Paving the Upper Texas Coast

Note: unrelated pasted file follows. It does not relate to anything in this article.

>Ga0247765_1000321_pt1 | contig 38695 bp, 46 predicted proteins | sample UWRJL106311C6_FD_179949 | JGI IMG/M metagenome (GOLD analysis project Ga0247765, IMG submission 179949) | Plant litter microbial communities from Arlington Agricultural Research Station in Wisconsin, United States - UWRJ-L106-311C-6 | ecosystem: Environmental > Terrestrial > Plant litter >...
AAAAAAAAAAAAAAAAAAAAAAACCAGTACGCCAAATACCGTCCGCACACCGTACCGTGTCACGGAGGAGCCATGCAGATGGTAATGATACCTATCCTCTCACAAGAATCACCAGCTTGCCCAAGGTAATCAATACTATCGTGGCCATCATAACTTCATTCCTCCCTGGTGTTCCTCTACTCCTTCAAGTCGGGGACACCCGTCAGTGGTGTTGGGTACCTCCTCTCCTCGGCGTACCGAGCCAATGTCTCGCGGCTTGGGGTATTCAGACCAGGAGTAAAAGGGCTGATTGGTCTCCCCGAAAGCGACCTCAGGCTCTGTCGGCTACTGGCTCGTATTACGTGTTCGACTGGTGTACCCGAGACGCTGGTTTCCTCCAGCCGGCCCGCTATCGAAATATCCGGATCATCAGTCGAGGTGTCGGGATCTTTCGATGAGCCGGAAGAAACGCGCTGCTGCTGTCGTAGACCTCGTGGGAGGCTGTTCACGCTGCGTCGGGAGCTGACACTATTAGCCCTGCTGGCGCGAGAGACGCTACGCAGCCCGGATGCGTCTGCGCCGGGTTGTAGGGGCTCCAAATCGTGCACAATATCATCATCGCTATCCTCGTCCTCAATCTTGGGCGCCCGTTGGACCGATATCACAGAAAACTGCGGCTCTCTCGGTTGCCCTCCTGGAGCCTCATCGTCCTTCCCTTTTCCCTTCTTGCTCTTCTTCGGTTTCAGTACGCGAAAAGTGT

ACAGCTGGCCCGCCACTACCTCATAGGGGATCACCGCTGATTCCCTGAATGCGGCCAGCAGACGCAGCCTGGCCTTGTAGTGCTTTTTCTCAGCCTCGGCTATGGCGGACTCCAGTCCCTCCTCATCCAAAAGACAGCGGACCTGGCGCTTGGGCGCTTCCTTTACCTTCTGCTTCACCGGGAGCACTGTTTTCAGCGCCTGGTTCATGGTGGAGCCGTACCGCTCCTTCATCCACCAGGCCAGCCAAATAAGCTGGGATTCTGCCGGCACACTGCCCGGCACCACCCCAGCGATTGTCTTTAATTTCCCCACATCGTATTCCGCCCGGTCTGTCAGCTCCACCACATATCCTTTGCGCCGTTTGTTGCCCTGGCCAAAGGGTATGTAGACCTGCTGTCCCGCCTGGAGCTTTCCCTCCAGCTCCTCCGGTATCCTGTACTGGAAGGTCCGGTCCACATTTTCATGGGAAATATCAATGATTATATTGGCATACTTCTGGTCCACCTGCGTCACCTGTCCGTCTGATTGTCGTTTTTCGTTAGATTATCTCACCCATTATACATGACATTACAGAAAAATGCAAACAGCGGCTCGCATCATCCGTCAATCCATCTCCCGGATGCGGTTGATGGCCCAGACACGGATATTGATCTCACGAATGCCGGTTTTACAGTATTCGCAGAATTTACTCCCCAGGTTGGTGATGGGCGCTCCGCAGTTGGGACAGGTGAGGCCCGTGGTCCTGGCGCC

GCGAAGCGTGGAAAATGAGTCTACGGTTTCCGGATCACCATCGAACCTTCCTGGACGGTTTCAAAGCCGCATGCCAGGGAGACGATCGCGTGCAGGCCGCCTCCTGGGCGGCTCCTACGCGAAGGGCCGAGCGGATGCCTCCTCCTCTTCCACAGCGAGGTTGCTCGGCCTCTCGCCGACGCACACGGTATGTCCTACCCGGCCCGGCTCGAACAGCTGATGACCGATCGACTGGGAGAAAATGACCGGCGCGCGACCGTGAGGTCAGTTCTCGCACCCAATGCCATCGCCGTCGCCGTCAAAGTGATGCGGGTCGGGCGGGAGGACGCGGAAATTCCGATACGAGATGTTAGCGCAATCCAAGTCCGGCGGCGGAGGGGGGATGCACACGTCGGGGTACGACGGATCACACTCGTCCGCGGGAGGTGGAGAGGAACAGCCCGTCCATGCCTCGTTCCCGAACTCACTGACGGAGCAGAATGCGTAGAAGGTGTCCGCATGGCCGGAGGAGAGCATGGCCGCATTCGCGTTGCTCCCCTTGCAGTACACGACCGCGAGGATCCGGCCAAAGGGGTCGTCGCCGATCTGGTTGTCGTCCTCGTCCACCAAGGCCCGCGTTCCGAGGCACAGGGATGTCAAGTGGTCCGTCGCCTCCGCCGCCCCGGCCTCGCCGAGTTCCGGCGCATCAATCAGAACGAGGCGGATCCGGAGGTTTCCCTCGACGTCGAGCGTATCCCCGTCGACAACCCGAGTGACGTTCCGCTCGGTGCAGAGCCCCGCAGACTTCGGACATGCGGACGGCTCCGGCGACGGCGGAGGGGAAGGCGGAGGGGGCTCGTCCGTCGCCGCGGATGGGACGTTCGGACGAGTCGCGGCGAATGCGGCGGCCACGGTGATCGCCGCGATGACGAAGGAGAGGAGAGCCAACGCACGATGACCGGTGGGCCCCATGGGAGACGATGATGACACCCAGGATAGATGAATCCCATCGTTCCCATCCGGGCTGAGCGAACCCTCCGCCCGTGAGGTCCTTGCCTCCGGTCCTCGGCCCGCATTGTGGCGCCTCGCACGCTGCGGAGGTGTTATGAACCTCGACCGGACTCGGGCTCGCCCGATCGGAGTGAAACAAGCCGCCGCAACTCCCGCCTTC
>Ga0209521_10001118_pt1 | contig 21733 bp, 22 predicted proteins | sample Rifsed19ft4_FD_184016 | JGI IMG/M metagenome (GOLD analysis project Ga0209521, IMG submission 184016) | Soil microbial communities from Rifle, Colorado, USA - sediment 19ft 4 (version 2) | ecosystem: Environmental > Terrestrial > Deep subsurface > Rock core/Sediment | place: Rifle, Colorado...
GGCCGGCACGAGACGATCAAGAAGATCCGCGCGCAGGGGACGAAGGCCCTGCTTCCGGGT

Hurricane Ike, the 3rd most costly hurricane on record devastated the upper Texas coast on September 13, 2008. It was a category 2 hurricane with a category 4 storm surge, 112 people were killed and 26 are still missing. Approximately 3500 houses were destroyed on the Bolivar Peninsula. The massive storm surge flooded the inland town of Bridge City near the Louisiana border, flooding over 3000 more houses. The City of Galveston suffered about $3 Billion in damage. Of the 58,000 residents, 38,000 evacuated before landfall. Approximately 75-80% of the houses in the city were damaged either by wind or water. About 1100 houses were damaged beyond repair and 60 houses on the west end of the island were completely destroyed. About 30% of the population are not yet back in their houses. As the people returned to their empty lots or flooded coastal houses, first on the minds of many people was to “rebuild better and stronger so that this might never happen again.” This is the common response to a natural disaster. Build better? Build stronger? We already have construction and insurance requirements that can withstand hurricane-force winds. We have all seen photos of houses that survived storms. But storm surge and flooding from torrential rains are another issue completely. The latest idea – the “Ike Dike” – a 17 foot high, 60 mile wall, a”fortification” to hold back the Gulf of Mexico. Stretching from High Island (the highest coastal land between Mexico and Florida) to the east and San Luis Pass (the last “natural” pass in Texas) to the west. This fortification would require two “flood-gates” on either end on the Intra-Coastal Waterway, one large flood gate at San Luis Pass, and HUGE flood-gates at the entrance to the the Houston ship channel at the east end of Galveston island. The economic argument seems sound. Hurricane Ike did about $24 Billion in damage and this 60 mile fortification costs only $ 2 to $4 Billion. If you exclude the cost of purchasing over 40 miles of beachfront property, which will certainly be huge. It also ignores the damage to the environment. Galveston Bay is a prolific marine life nursery. The associated wetlands naturally filter contaminants in run-off and provide natural protection from storm surge. This “Ike Dike Fortification” is in the very early stages of planning. Such a massive engineering project would surely take years of study and design before we get to the decades-long construction phase. Four Billion dollars is obviously a “low ball” number. What about the unintended consequences? What will be the damage to the fisheries, oyster beds and shrimp as the water-flow is changed? What about hurricane rainfall, where will the water go? These are just a few questions that must be answered. There will be more in future blogs. The Rice Design Alliance held the second public meeting on August 19 at the Museum of Fine Arts Brown Theater. The panelists were: James Blackburn, Attorney, Blackburn & Carter: adjunct Professor, Environmental Sciences and Engineering Deptartment, Rice University William Merrell, Professor, Marine Sciences, Texas A&M University at Galveston William Kiene, Assoc. Science Coordinator, NOAA National Marine Sanctuaries, Southeast, Gulf of Mexico and Caribbean Region Dr. Merrell designed the Ike Dike, Dr. Kiene designed a much smaller scale levee system that wraps around Galveston Island and encloses only the area now protected by the Galveston Seawall. Jim Blackburn proposed a number of alternative solutions that included limited fortification construction, protection of the wetlands, and preservation of the natural system of bays, estuaries, and wetlands. He also advocated conversion of the many now-developed areas to natural parkland and buffer zones to protect the region. Link for meeting information: More links: Link to “Off the Kuff” article: Link to Wall Street Journal article: Link to KHOU tv report (see an example of the flood-gates): Link to AP article: Ellis Pickett is the Texas Campaign Organizer for the Gulf Restoration Network. For more information, please contact

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